The day began with 234 survivors from Days 1a through c congregating in the Grand Hall at noon on a cold day at Fallsview, their ranks led by none other than reality-TV superstar, poker player and reported Evybabee-hater Jonathan Little, Marc Karam and Jordan Morgan, as well as the likes of Nick Schulman, Scott Clements and Bill Edler, among others.
The carnage began right out of the gate, with Gavin Smith bustified within minutes of the day's beginning. Smith got all-in good with AK to Ted Lawson's AQ but saw the Cheeseburgler make trips by the river, sending the pride of Guelph, Ontario, to the rail.
Smith was soon followed by Shane "Shaniac" Schleger, who went out in a cooler hand when his pocket kings ran into Giuseppe Galuzzo's pocket aces. That hand marked the last of Schleger's $50,000 stack and within the first 15 minutes of play the tournament was less two pros.
The second level of the day saw the demise of Shipitholla Balla Alan "TheUsher" Sass, who could not replicate his final-table performance at the WPT Turks and Caicos Poker Classic when he busted at the hands of Adam Levy, who flopped a straight and waited for Sass to river trips before stealing the last of TheUsher's chips.
Level 9 marked the demise of Ted Lawson, who got all-in with aces against J.C. Tran's jacks on a J-6-3 board and could not improve, watching the board finish 7-7 to give the Tran man the boat. Lawson would be joined at the rail by the likes of Eugene Todd bro, who fell with big slick against an opponent's nines, as well as Tom West, who lost a race with queens against Player 2's big slick. Then it was time for dinner.
Dan Harrington, Steve Sung, Amnon Filippi and noted prepubescent Adam Junglen would get an early start on dinner, while the post-intermission rush would see Evelyn Ng, Nam Le, Tim West and David Chiu relegated to spectator status. Gus Hansen would find himself headed for the dead zone shortly thereafter, getting all-in for his last $30,000 on a king-high flop with K-Q and running into an opponent's pocket aces. The board would provide no help and the Great Dane was headed for a new home on the farm.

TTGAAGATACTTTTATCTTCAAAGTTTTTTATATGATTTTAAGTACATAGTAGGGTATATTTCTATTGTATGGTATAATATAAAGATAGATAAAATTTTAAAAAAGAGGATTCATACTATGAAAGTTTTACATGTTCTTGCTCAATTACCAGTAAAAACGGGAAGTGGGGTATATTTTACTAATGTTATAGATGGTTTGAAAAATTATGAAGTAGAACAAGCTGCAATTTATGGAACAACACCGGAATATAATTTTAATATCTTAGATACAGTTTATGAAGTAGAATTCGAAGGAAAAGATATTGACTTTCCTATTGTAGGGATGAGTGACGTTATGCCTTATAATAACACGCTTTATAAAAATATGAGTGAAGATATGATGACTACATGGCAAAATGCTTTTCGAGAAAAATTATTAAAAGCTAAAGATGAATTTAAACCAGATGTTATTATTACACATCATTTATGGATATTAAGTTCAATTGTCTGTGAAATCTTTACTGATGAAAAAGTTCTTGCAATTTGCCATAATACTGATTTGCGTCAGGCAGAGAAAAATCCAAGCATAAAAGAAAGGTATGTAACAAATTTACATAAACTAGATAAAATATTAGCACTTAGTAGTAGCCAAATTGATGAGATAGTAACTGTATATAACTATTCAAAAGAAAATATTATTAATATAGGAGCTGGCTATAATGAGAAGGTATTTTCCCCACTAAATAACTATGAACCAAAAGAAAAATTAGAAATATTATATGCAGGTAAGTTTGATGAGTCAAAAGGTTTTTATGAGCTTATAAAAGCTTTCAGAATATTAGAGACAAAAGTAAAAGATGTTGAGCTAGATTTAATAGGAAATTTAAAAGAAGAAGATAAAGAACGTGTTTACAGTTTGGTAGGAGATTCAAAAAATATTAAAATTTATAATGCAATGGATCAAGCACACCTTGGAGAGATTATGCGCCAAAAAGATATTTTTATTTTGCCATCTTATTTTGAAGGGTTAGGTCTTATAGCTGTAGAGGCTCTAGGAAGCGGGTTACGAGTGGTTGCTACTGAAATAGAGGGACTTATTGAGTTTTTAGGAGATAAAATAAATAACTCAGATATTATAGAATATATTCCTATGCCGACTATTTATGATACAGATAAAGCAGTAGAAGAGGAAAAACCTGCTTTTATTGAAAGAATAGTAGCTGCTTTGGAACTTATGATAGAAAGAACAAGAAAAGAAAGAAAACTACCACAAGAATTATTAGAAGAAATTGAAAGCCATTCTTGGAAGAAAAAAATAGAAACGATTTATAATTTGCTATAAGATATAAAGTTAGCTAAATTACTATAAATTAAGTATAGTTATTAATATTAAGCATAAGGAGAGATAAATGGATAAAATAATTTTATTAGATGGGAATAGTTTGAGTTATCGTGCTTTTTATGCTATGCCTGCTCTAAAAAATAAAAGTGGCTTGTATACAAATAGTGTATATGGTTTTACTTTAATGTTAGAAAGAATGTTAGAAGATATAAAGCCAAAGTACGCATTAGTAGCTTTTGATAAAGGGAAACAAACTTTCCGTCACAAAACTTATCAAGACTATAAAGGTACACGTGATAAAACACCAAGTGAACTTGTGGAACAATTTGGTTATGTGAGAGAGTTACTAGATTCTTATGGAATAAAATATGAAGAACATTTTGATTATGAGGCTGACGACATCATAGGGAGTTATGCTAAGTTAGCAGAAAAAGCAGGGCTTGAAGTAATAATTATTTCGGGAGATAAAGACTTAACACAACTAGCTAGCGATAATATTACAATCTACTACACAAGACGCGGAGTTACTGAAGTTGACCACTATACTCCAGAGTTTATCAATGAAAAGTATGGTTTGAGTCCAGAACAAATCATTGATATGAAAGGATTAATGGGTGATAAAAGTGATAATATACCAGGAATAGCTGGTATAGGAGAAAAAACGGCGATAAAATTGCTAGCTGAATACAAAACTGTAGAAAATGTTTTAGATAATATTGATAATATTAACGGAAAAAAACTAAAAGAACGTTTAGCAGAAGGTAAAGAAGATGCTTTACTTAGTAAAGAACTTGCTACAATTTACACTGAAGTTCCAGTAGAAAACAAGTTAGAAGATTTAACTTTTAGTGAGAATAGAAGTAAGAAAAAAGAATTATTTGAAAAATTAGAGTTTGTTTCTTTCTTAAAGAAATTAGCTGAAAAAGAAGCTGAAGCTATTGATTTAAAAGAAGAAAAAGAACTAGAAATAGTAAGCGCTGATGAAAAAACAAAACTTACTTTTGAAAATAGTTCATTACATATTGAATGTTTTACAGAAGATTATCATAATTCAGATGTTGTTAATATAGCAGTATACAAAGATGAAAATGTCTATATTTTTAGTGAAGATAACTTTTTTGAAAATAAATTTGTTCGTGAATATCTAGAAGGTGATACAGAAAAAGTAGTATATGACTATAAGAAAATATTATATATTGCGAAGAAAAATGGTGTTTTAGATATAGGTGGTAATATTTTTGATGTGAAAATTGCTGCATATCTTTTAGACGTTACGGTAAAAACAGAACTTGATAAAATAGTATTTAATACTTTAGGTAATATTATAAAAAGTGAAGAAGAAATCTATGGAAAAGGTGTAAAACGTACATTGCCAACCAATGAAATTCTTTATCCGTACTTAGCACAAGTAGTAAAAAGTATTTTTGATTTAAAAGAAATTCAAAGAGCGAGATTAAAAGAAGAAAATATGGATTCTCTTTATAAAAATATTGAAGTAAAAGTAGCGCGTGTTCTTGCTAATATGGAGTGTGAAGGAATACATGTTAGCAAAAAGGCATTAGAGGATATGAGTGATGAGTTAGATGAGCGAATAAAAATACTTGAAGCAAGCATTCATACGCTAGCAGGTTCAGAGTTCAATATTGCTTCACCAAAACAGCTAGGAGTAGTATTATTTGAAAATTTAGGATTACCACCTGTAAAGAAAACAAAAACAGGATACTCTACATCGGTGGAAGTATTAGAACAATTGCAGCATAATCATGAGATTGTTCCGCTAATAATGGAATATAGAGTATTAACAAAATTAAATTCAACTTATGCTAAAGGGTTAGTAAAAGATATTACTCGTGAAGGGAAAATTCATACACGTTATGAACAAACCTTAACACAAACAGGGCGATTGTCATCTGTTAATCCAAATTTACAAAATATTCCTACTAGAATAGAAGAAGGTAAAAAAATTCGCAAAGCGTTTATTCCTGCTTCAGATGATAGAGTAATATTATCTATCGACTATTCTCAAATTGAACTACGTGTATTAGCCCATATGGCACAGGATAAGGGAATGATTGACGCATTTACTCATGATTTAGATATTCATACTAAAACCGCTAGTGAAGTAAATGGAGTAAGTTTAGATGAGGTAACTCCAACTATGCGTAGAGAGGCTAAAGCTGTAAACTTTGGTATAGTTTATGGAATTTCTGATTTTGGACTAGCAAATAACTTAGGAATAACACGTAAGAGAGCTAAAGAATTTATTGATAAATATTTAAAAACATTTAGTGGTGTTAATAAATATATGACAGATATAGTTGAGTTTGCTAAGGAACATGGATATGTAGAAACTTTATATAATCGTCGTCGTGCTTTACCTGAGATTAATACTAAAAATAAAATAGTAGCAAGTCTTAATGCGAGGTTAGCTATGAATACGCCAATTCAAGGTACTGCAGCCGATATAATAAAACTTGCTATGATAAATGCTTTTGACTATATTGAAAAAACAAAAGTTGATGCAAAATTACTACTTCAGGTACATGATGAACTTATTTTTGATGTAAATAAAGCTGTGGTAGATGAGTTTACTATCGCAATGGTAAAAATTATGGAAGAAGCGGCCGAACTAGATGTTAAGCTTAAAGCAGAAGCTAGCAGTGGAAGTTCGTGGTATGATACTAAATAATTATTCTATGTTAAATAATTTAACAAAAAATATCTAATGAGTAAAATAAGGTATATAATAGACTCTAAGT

As this carnage was unfolding, former chip leader Bellande was finding it hard to keep his head above water, suffering a seating assignment that saw him share felt with Barry Greenstein, J.C. Tran, Lee Markholt and Borgata Poker Open champ Roy Winston. Bellande would make a few bad reads and miss a number of key draws on the way to seeing his stack drop to a low of $90,000 before rebounding to a decent $214,300 by day's end.
About halfway through the day's fourth level, tournament organizers finally saw fit to release a payout structure. The details are as follows: 504 players ponied up the $10,000 (all figures CAD) to play in the North American Poker Championship, creating a total prize pool of $4,863,300. Forty-five places will be paid, with the lowest echelon of earners taking home $19,453 and the top seven places guaranteed six figures. First place is a tidy $1,361,724, which compares nicely to 2006 champ Soren Turkewitsch's $1,352,224 payday, particularly when you factor in the change in the Canadian dollar's worth over the past 12 months.
One man who will not be partaking of the prize pool is honorary PokerListings.com reporter Allen "The Chainsaw" Kessler, who found himself eliminated after a nightmare series of hands. Things started smoothly enough, with the Kess waking up with pocket aces and promptly busting an opponent. The second hand saw Kessler dealt aces again and again finding himself with an opportunity to bust an opponent.
This time his all-in counterpart had pocket queens, and though Kessler's American Airlines were a huge favorite in the hand, suck-outs do happen and the turn brought a third queen, doubling Player 2 through The Chainsaw and dropping him down to about $20,000. On the very next hand, Kessler got all-in with A♥ J♥ and was called by a player who turned up... aces. Despite picking up an open-ended straight draw on the flop, the Kess could not complete it and thus was his day ruined, sending the Pennsylvanian from classy to ashy in the span of about 10 minutes.
Roy Winston would hit the bricks shortly before the end of the evening, getting all-in with a pair of nines against Lee Markholt, who'd flopped a set of fives and managed to hold his advantage through turn and river to send Winston packing.
Then the night was over and 79 players remained in the hunt for big money, led by 2004 USPC champ Joe Cassidy and his $330,500 stack. Also in the hunt are Aran Jamasi ($306,800), Dale Pinchot ($256,000), Lee Markholt ($239,100) and Scott Freeman ($215,000).
Action will resume tomorrow at noon EDT and continue through five 90-minute levels, which will bring us God knows where in terms of players remaining. One thing's for certain: with four days remaining and under 100 players, organizers will have plenty of time to spread out the action if they so desire. Another certainty is that PokerListings.com will be dealing out live update pwnage throughout the week, whether we play one more day or 11. Goodnight, hosers!